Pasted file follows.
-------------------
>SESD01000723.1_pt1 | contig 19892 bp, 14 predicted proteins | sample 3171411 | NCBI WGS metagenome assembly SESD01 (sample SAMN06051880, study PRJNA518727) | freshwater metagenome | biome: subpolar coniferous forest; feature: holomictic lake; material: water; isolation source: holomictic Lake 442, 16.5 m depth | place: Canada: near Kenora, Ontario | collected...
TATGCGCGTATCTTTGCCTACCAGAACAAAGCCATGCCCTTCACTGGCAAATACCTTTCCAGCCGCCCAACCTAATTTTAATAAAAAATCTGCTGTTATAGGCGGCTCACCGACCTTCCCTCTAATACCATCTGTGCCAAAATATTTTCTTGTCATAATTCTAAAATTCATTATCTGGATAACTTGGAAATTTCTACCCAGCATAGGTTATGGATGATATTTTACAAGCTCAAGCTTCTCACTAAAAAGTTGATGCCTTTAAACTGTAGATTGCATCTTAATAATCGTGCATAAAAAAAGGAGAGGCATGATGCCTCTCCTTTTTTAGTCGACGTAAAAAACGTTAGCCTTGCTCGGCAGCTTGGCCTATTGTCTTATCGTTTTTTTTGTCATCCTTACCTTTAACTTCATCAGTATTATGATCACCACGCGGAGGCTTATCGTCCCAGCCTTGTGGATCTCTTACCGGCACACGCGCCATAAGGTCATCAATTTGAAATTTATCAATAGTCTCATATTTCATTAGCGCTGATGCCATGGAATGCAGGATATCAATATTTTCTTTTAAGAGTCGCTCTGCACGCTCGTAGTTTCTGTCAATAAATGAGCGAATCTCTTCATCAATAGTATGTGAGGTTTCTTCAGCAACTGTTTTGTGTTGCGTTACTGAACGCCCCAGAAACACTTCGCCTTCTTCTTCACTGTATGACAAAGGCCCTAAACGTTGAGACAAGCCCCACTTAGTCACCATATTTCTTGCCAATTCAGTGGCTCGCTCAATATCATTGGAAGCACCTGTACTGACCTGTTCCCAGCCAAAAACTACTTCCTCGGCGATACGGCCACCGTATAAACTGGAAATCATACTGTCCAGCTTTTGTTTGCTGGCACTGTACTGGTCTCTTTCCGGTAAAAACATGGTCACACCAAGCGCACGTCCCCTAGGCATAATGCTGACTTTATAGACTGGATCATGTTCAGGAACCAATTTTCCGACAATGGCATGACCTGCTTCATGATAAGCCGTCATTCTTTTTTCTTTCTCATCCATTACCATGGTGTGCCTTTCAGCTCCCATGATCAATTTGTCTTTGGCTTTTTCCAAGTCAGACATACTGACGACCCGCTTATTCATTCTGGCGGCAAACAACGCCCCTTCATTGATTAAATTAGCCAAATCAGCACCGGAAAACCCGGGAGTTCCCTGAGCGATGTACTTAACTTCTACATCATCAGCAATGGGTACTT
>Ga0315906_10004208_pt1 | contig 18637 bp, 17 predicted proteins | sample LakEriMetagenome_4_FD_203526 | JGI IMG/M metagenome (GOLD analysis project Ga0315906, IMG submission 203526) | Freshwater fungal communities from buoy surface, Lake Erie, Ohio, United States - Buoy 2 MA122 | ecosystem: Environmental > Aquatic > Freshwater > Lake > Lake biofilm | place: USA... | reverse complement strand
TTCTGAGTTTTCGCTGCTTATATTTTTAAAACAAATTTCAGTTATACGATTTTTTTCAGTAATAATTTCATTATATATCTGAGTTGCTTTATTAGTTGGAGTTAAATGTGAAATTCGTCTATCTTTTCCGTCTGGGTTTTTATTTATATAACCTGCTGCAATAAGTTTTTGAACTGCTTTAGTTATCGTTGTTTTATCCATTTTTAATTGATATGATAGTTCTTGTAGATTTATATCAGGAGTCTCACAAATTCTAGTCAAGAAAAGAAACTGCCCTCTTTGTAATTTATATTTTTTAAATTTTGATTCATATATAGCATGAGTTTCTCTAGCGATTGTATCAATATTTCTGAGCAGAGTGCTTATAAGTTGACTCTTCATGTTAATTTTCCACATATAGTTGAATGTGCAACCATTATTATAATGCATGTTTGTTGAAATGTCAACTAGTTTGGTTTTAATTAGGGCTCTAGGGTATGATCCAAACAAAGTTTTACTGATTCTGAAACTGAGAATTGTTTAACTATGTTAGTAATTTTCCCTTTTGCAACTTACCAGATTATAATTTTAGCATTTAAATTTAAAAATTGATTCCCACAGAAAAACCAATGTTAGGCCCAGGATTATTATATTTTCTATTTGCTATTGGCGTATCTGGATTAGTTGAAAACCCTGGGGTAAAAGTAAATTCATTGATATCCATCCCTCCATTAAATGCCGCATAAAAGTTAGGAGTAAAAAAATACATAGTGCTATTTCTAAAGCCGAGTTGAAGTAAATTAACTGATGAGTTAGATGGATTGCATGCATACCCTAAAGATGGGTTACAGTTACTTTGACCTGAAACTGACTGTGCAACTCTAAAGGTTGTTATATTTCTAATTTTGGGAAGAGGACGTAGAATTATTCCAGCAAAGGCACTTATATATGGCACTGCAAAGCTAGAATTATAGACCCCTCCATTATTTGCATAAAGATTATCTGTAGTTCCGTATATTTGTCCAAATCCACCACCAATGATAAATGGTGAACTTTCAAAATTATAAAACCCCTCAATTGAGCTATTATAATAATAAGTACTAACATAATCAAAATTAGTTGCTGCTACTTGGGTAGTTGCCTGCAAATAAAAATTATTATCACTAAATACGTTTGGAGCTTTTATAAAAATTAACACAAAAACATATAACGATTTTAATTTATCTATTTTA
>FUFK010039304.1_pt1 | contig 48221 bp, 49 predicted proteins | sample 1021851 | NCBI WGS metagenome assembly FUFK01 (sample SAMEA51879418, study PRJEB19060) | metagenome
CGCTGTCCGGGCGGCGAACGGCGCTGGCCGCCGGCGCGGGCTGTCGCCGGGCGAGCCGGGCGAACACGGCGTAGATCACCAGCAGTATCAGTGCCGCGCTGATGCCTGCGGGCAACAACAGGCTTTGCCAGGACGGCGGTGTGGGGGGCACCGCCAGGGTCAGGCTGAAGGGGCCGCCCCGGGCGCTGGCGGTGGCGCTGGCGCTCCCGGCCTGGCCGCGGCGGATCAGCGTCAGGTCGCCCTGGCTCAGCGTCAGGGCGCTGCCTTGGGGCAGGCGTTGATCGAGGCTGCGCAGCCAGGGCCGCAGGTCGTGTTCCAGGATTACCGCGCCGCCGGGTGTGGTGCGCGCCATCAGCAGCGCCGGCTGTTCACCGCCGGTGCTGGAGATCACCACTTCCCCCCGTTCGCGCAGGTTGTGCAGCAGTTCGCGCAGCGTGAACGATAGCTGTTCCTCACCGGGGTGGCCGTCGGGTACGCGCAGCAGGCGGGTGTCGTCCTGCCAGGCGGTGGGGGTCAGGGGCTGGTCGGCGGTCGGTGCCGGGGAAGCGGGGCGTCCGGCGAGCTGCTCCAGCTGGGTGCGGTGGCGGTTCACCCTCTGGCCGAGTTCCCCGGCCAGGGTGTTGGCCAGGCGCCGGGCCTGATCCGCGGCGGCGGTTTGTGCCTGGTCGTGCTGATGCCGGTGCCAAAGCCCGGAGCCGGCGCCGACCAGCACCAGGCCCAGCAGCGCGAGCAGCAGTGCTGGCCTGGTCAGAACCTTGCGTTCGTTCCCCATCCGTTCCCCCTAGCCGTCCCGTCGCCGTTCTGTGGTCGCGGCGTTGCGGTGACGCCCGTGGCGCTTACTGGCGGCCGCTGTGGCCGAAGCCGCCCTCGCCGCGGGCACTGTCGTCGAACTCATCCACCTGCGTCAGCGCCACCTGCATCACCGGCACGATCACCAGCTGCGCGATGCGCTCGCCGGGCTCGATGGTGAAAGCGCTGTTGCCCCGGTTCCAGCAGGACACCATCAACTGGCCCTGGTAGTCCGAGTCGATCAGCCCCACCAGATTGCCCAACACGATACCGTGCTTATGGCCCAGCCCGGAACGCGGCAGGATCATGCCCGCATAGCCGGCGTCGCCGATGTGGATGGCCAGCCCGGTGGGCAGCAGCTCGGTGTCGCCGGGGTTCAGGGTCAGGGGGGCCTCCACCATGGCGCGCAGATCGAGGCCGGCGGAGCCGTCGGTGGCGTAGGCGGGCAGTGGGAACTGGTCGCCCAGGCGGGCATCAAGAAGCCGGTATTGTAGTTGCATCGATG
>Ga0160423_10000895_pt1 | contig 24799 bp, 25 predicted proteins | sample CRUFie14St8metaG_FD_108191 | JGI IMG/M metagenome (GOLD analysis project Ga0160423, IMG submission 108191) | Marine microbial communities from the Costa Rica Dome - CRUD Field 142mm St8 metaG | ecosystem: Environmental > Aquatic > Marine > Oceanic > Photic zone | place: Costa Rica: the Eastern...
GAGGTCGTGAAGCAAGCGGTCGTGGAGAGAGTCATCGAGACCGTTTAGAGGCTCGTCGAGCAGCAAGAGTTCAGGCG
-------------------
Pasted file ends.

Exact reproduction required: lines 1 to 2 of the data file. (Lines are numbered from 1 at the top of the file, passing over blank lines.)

>SESD01000723.1_pt1 | contig 19892 bp, 14 predicted proteins | sample 3171411 | NCBI WGS metagenome assembly SESD01 (sample SAMN06051880, study PRJNA518727) | freshwater metagenome | biome: subpolar coniferous forest; feature: holomictic lake; material: water; isolation source: holomictic Lake 442, 16.5 m depth | place: Canada: near Kenora, Ontario | collected...
TATGCGCGTATCTTTGCCTACCAGAACAAAGCCATGCCCTTCACTGGCAAATACCTTTCCAGCCGCCCAACCTAATTTTAATAAAAAATCTGCTGTTATAGGCGGCTCACCGACCTTCCCTCTAATACCATCTGTGCCAAAATATTTTCTTGTCATAATTCTAAAATTCATTATCTGGATAACTTGGAAATTTCTACCCAGCATAGGTTATGGATGATATTTTACAAGCTCAAGCTTCTCACTAAAAAGTTGATGCCTTTAAACTGTAGATTGCATCTTAATAATCGTGCATAAAAAAAGGAGAGGCATGATGCCTCTCCTTTTTTAGTCGACGTAAAAAACGTTAGCCTTGCTCGGCAGCTTGGCCTATTGTCTTATCGTTTTTTTTGTCATCCTTACCTTTAACTTCATCAGTATTATGATCACCACGCGGAGGCTTATCGTCCCAGCCTTGTGGATCTCTTACCGGCACACGCGCCATAAGGTCATCAATTTGAAATTTATCAATAGTCTCATATTTCATTAGCGCTGATGCCATGGAATGCAGGATATCAATATTTTCTTTTAAGAGTCGCTCTGCACGCTCGTAGTTTCTGTCAATAAATGAGCGAATCTCTTCATCAATAGTATGTGAGGTTTCTTCAGCAACTGTTTTGTGTTGCGTTACTGAACGCCCCAGAAACACTTCGCCTTCTTCTTCACTGTATGACAAAGGCCCTAAACGTTGAGACAAGCCCCACTTAGTCACCATATTTCTTGCCAATTCAGTGGCTCGCTCAATATCATTGGAAGCACCTGTACTGACCTGTTCCCAGCCAAAAACTACTTCCTCGGCGATACGGCCACCGTATAAACTGGAAATCATACTGTCCAGCTTTTGTTTGCTGGCACTGTACTGGTCTCTTTCCGGTAAAAACATGGTCACACCAAGCGCACGTCCCCTAGGCATAATGCTGACTTTATAGACTGGATCATGTTCAGGAACCAATTTTCCGACAATGGCATGACCTGCTTCATGATAAGCCGTCATTCTTTTTTCTTTCTCATCCATTACCATGGTGTGCCTTTCAGCTCCCATGATCAATTTGTCTTTGGCTTTTTCCAAGTCAGACATACTGACGACCCGCTTATTCATTCTGGCGGCAAACAACGCCCCTTCATTGATTAAATTAGCCAAATCAGCACCGGAAAACCCGGGAGTTCCCTGAGCGATGTACTTAACTTCTACATCATCAGCAATGGGTACTT